Personal Trainer doesn't like 5:2 MOE

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Personal Trainer doesn't like 5:2 MOE

This topic contains 39 replies, has 25 voices, and was last updated by  Tmadl 9 years, 7 months ago.

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  • I’ve been going to the gym since June, starting again after quite a long break and a foot op. Actually put on weight and was starting to feel a bit disheartened about my weight. Felt more toned and could see an improvement in my fitness and flexibility.
    Started the 5:2 MOE last week and have already lost 2.7kg. Feeling really positive and convinced that this will be my way of eating for the foreseeable future. I was so happy with the weight loss that I mentioned it to my gym instructor who immediately responded ‘ probably not the best way to lose weight’. Left me feeling a bit deflated but then I started to think about the lack of awareness out there about not only the weight loss benefits but also the health benefits.
    Has anybody out there encountered similar lack of knowledge/support?

    Yes I am very hesitant to mention it to anyone just yet because people are so fixated on the low cal & exercise health regimes. If the public was more accepting of different ideas it would be easier for us all! The reason I joined here is because I happened to ask on a healthy eating FB group if anyone had tried this WOE and I got shot down in flames for mentioning something so ridiculous and irresponsible 🙂

    For now it will be our little secret and when people start commenting on my weight loss I will then decide whether or not I feel they are forward thinking enough to handle the concept…

    Kim.

    I can imagine that would have been really deflating!! Use it as morivation to show your instructor that it is actually the best and most sustainable way for you to lose weight and improve your health.

    I am also hesitant about telling people about it as it sounds like an extreme fad diet that you starve yourself twice a week and binge the others. Agree on keeping it on the down low! I like the phrasing of ‘I eat a bit less two days a week’. Secret fasters unite ;p

    Oh yes I agree…it’s probably best to keep shtum about it until the results speak for themselves. At least, that’s what I’m doing 🙂

    Basically, if your personal trainer doesn’t agree, get another one who is willing to work with you together with IF. There are a lot of instructors out there who are a huge fan of IF and see the benefits, I think it could be a huge boost to work with someone who supports you in this!

    Hi, pinksta66. One of the most impressive aspects of Michael’s journey depicted in his BBC Horizon programme and the fast diet book is that the system is so solidly based on what seems to be excellent science. Another is that IF in some form (5:2, 18:6 etc) offers the prospect of sustainability, avoiding the futile yo-yo effect that typifies other regimes. Yet another plus is the clear personal investment that Michael made in IF, in pursuit of improving his own health prospects.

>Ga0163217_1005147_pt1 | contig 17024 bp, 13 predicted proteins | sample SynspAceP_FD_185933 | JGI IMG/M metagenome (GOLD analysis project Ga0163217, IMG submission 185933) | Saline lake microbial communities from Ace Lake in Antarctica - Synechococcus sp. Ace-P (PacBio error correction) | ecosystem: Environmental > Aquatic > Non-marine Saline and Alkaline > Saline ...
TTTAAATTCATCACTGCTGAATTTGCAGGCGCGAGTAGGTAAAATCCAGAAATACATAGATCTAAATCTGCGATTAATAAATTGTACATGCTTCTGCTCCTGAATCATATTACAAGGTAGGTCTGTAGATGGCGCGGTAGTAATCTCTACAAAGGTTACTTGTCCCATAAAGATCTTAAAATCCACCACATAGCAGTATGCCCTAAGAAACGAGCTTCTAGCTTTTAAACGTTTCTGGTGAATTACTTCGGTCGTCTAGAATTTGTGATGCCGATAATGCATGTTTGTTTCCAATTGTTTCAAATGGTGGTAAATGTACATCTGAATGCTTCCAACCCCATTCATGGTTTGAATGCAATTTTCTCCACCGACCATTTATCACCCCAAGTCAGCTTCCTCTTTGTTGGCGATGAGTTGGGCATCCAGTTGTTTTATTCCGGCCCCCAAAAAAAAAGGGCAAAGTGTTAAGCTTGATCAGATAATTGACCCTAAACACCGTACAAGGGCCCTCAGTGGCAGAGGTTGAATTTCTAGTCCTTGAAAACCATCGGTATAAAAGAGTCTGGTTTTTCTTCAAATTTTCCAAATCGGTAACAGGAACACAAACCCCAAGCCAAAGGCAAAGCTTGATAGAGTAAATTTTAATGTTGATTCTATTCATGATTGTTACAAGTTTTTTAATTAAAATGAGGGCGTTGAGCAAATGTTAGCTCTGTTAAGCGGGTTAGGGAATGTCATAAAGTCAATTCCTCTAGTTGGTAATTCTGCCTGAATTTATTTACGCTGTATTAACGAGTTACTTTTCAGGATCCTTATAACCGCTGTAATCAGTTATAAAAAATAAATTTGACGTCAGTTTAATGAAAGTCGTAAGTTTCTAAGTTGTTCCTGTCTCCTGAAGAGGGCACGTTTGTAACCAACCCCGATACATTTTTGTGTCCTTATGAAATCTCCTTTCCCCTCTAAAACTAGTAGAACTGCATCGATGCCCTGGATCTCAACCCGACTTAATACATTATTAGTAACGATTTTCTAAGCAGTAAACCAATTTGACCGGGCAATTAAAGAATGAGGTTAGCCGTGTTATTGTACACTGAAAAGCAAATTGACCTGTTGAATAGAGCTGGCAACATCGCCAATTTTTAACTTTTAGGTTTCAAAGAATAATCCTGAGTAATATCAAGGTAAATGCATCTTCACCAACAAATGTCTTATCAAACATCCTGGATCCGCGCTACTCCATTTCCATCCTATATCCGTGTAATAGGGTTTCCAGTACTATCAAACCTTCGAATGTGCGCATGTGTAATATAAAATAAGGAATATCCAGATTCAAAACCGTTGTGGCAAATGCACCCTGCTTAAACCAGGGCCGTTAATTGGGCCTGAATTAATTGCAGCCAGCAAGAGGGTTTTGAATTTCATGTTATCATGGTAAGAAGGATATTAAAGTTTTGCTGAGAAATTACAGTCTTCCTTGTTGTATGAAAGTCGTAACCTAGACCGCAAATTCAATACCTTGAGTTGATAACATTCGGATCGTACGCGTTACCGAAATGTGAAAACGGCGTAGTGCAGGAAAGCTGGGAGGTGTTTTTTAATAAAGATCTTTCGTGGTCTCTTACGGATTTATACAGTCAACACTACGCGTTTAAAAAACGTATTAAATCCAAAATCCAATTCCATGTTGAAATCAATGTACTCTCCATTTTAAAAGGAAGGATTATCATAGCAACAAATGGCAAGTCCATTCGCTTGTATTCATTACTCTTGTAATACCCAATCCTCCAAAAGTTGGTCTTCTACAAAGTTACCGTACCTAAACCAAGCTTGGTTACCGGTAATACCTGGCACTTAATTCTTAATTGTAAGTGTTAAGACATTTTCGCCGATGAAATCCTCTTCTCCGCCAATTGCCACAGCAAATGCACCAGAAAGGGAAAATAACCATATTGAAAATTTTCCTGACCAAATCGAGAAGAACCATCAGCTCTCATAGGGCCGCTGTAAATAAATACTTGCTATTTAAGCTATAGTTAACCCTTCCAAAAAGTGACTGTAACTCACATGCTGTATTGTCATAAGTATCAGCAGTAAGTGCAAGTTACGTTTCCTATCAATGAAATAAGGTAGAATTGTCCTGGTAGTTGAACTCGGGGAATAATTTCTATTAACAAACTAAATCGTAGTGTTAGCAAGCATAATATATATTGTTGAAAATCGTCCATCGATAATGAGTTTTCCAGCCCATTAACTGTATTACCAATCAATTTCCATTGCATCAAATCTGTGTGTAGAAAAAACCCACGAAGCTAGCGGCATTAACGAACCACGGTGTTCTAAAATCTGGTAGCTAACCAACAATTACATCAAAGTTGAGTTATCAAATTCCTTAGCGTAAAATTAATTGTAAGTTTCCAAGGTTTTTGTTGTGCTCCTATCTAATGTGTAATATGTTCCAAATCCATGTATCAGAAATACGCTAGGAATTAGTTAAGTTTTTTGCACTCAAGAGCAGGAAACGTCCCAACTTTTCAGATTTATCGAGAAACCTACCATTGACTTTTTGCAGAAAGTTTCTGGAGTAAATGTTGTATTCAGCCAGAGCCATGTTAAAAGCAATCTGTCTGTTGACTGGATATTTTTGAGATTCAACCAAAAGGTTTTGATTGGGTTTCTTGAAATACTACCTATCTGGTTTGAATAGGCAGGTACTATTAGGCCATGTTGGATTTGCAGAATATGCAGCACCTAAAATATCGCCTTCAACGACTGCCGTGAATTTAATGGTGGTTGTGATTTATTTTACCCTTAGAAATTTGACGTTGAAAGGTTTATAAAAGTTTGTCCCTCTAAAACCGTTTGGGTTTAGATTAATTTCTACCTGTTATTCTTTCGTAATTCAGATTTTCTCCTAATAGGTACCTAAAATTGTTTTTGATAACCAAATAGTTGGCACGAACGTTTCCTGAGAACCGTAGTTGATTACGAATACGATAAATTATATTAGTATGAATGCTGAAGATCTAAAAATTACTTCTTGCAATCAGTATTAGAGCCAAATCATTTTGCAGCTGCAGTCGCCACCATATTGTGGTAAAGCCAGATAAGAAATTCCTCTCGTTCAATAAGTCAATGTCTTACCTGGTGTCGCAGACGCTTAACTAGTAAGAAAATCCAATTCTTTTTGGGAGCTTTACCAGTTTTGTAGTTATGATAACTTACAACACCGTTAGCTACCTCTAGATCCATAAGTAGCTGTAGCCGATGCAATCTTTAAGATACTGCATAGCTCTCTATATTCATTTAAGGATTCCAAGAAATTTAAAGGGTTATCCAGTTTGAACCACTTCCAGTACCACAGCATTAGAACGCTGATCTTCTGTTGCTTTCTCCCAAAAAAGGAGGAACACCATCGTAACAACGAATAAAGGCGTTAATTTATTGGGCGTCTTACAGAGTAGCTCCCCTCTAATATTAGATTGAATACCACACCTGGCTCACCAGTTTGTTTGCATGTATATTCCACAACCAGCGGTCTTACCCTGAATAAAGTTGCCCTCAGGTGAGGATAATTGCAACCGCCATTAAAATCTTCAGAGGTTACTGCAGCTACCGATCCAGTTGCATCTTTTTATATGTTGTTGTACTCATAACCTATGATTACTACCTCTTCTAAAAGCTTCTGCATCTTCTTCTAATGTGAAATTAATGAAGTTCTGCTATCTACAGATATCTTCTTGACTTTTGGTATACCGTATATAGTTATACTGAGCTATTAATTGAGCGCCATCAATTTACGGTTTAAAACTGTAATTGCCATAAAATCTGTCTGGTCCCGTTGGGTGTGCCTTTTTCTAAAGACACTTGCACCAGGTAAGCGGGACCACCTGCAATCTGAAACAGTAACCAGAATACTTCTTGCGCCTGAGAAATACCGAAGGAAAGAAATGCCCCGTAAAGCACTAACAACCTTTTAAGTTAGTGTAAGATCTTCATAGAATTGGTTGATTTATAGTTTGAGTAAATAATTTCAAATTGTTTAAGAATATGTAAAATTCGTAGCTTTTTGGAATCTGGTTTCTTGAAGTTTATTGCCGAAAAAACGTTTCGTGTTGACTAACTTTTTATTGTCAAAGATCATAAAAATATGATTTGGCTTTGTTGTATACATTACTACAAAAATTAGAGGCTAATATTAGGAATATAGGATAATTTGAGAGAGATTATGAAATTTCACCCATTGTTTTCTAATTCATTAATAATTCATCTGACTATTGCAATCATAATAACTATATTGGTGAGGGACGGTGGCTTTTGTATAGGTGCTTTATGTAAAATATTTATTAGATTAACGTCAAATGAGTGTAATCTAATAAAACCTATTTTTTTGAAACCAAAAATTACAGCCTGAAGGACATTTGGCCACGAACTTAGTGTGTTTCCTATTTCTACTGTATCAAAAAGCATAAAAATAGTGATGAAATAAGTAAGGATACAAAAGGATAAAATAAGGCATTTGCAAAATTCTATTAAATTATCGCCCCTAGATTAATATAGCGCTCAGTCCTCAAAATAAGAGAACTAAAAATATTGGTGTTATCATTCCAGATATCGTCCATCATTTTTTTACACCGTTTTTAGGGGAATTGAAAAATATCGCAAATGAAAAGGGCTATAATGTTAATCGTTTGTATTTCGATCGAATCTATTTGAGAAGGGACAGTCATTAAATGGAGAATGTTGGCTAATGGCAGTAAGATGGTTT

If your gym instructor’s immediate reaction is that they know better than that, my money would absolutely be on Michael. Nutrition for health is incredibly important, complex, fascinating, and littered with real & apparent contradictions. There are so many instances of flawed science, unwarranted conclusions, vested interests, ignorance, prejudice etc. Myths and mantras based on bad science can and do endure for decades. The epidemiological study of communities round the world has so much to tell us, is so rich but so difficult. We can impose and study relatively precise nutritional and activity regimes on genetically selected rat populations, but not on people.

    Stay feeling positive. I am confident that Michael and the researchers he has visited & quoted are making important progress – on a variety of health benefits as you point out, not just weight.

    To answer your question, I’ve encountered some bemusement, and anxiety that I must be harming myself by fasting, but no ridicule. It would be a brave or foolish person who would scoff at me on this particular subject. I’d say to them read the book, watch the programme: then and only then tell we what you think – or I’d maybe say something less polite, more pithy…

    Great initial result, and there is a range of tactics if it seems to stall. As I’ve said elsewhere, I am leaner and fitter even though my weight loss has plateaued, and my appetite is as big as ever. Best of luck, R

    Hi Pink
    I think your experience is one reason why this site has grown so much. Many fasters still find the reaction to be one of shock, disbelief and fear that we will damage ourselves by fasting. After a big initial drop (9kg in 12 weeks) I have averaged out at about half a kg a week over 40 weeks, hardly a dangerous drop, but one I have never achieved (or had any hope of maintaining) before.
    I changed gyms in late 2012 (it didn’t have a pool and I needed to swim) but after success with fasting took issue with an article in my old gym newsletter (where my husband still goes) and which constantly wins awards as the best gym in Hobart.
    I started fasting in January, along with solid exercise (3 or 4km swim or 60 minutes on crosstrainer 5 days a week), have gone from 90.8kg to 73.3kg this week, feel great (and look it), huge drop in cholesterol and tryglicerides and will fast in some way for ever.

    Following are 3 quotes – from my old gym newsletter, my response, their response.